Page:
The applicable provision to determine Turkey’s ownership of the statute, is Article 4 of the 1906 decree that provides: “all monuments and immovable and movable antiquities situated in or on land and real estate belonging to the government, to individuals and various communities, the existence of which is known or will hereafter become known, are the property of the government of the Ottoman Empire. Consequently the right to discover, preserve, collect, and donate to museums the aforementioned belongs to the government”. In accordance with this provision, Turkey was expected to prove that the statue was found within and exported from the boundaries of modern-day Turkey after 1906 to establish ownership under the Ottoman Decree.
Unfortunately for Turkey, the date of the statue’s discovery, excavation, or even export is still unknown to [00:09:00] this date.
Philippe De Lathuy: So the second question is to know whether the plaintiff succeeded, in proving its property title based on this law. On the merits of the case, the court found that Turkey had not established its ownership of the statute under the 1906 Decree. To evidence that the statue was excavated in modern day Turkey after 1906, Turkey argued that (1) the scope of the trade at the time of production of the statue was too small to expand outside of what is now Turkey. And (2), the statue was then excavated in 1906, or the year of its first sale, as stolen or looted antiquities often arrive quickly on the market, so the chances are very low that the statue remained unknown for more than 50 years. The court rejected both arguments and held that one cannot infer that the idol’s discovery and export occurred after 1906, because the idol first appeared in 1961 and stolen antiquity is often arrived quickly on the market. [00:10:00] In ruling so, the court rejected the rising idea that an artifact is presumed to be acquired illegally or under various degrees of power differences in these regions unless one can establish its title.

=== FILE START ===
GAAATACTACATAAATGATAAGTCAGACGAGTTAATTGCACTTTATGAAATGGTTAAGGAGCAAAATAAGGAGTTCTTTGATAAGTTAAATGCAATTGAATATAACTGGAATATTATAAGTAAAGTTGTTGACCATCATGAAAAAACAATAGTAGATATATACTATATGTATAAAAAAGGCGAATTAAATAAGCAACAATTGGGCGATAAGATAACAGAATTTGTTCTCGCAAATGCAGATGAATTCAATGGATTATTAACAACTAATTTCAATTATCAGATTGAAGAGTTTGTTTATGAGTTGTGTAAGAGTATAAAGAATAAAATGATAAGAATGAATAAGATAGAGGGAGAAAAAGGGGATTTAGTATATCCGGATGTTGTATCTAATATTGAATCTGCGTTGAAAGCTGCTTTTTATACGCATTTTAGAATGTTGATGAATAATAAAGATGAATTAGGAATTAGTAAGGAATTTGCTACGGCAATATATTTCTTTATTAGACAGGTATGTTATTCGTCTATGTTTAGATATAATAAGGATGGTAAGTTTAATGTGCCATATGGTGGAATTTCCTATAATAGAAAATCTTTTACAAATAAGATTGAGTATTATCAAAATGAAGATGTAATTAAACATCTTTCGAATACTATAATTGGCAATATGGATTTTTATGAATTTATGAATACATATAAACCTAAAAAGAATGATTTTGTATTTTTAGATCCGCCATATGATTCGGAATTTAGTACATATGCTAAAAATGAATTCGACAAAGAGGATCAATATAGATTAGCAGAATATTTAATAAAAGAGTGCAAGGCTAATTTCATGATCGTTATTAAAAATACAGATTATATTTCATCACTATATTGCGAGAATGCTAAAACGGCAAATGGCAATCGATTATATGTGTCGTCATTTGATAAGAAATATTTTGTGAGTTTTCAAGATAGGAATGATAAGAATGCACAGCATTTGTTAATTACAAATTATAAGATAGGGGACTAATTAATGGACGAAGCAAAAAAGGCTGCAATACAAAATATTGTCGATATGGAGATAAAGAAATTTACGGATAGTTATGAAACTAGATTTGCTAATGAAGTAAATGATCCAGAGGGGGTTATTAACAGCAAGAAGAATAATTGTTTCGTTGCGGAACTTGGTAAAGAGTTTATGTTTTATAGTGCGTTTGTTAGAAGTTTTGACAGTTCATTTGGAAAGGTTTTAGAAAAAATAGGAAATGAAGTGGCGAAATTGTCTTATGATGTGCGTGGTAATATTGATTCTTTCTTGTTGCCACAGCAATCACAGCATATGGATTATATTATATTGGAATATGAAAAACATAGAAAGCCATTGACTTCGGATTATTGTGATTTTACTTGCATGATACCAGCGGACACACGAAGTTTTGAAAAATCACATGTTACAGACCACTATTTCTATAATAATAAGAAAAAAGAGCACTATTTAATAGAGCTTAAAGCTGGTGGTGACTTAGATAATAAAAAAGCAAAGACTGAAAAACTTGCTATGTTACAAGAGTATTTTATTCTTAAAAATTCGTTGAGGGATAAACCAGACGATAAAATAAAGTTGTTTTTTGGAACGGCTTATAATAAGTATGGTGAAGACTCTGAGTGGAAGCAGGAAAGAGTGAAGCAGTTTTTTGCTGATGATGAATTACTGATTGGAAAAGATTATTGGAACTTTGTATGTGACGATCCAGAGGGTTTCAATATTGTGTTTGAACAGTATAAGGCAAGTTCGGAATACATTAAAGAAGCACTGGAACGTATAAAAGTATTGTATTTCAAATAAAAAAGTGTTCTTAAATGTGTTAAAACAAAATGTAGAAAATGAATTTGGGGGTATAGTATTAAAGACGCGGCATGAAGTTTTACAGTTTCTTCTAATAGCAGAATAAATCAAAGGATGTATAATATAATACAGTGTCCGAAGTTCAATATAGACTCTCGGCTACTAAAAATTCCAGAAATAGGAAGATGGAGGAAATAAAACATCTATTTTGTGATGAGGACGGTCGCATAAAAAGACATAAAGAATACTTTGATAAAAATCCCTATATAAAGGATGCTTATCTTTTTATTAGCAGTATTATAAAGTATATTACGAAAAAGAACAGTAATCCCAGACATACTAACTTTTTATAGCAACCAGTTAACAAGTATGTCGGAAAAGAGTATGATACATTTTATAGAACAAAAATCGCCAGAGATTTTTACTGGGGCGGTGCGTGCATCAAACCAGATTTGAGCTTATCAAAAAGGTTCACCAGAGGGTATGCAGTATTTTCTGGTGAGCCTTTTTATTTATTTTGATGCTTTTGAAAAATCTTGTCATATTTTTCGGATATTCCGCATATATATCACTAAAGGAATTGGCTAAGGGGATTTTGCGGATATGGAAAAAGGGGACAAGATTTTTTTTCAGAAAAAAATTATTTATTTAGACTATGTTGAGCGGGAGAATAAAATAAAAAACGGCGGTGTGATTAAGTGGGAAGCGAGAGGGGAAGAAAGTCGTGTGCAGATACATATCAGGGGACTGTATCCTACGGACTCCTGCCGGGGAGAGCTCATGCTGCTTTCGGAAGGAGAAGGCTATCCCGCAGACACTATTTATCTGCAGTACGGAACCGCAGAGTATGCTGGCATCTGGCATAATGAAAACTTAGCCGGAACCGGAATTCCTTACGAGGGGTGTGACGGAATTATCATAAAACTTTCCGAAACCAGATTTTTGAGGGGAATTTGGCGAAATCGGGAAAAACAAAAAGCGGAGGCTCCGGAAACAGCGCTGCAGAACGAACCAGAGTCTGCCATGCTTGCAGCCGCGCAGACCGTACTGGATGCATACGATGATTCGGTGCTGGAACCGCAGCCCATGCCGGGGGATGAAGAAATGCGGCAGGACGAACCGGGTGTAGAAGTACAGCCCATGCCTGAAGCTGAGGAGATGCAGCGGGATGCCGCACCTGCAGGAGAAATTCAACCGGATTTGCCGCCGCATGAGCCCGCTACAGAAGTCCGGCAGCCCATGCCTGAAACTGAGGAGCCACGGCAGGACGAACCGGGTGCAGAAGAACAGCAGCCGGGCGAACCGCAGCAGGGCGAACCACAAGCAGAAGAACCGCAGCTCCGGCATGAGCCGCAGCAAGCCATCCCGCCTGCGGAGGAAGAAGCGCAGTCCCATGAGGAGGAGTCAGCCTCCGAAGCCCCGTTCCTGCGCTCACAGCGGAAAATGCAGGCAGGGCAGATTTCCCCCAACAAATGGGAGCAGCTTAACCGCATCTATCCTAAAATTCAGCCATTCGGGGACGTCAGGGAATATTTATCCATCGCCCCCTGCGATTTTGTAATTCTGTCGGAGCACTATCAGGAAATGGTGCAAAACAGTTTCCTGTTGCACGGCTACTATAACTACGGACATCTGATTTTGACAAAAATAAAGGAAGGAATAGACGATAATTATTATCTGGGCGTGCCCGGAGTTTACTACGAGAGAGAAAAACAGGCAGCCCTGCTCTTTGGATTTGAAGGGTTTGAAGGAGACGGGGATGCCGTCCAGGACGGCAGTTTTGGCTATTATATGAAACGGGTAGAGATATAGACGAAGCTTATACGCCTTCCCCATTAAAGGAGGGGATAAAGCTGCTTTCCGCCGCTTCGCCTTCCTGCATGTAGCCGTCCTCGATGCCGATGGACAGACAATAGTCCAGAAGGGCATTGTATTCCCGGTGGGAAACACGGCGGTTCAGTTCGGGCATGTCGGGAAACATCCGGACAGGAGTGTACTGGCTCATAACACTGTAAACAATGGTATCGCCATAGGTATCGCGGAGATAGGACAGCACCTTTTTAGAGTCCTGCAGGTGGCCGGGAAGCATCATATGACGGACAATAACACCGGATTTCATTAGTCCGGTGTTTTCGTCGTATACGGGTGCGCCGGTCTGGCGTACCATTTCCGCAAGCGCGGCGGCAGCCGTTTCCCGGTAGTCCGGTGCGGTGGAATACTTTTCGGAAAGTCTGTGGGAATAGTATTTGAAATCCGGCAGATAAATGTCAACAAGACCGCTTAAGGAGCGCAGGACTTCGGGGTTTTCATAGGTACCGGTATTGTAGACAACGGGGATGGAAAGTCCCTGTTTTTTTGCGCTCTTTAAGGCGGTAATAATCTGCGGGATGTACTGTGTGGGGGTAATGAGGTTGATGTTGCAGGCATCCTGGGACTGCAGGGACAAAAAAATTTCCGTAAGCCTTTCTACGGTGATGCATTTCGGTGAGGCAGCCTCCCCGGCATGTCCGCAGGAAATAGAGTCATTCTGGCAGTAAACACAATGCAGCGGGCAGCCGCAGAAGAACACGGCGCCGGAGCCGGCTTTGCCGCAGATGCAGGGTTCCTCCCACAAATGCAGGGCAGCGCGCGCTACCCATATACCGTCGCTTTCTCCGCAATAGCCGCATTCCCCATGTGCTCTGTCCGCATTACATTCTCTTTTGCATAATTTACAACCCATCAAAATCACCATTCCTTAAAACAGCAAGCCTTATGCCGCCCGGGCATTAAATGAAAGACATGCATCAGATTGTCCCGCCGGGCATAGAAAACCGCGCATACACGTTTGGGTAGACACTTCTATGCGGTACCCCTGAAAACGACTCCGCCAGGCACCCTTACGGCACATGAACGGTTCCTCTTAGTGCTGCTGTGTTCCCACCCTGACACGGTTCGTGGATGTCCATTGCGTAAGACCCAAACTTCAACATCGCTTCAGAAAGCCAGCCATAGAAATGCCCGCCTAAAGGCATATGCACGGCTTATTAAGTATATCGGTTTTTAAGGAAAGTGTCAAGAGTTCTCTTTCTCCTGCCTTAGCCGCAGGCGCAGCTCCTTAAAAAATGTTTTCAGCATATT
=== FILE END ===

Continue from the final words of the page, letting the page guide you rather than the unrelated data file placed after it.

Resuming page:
Despite rejecting Turkey’s arguments, the court assessed whether the plaintiff lost the right to claim the statue under the statutes of limitation or the doctrine of latches. On that question, the court found that Turkey had no right to recover the Stargazer Statue, as it has slept on its rights. In finding so, the court relied on the doctrine of latches rather than the statute of limitations. This doctrine is an equitable defense that protects defendants against unreasonable prejudicial delay in commencing suit. A defendant asserting a latches defense must show that the plaintiff was aware of its claim, but has inexcusably slept on its right so that granting the claim against the defendant would be unfair. Here, the court recognized that [00:11:00] Turkey should have known of its claim decades before 2017, when it finally initiated its attempt to recover the idol. The idol was widely discussed in the literature, including Turkish publications, by academics, with connections to the Ministry of Culture, starting in the 1960s.
In addition, it was in near constant display at the Metropolitan Museum of Art for decades, one of the most visited museums in the world. Finally, the court founded Turkey’s failure to take any steps to even inquire as to the origins of the idol, how it made its way to New York, and whether it had any potential claim was probative of inexcusable delay.
Victoria Bankole: And that’s what we currently know about the Republic of Turkey v. Christie’s. While the outcome of this case is subject to an appeal by the Republic of Turkey, this case has benefited from a widespread media coverage, as it entails some key lessons for the art market and future restitution cases. To [00:12:00] tell us about this decision and this fascinating case is our guest, Leila Amineddoleh. Leila Amineddoleh is a Partner and Founder of Amineddoleh & Associates, a New York based law firm providing premier legal services to individuals, art institutions, nonprofit organization, and businesses on art, cultural heritage, and intellectual property matters. She’s.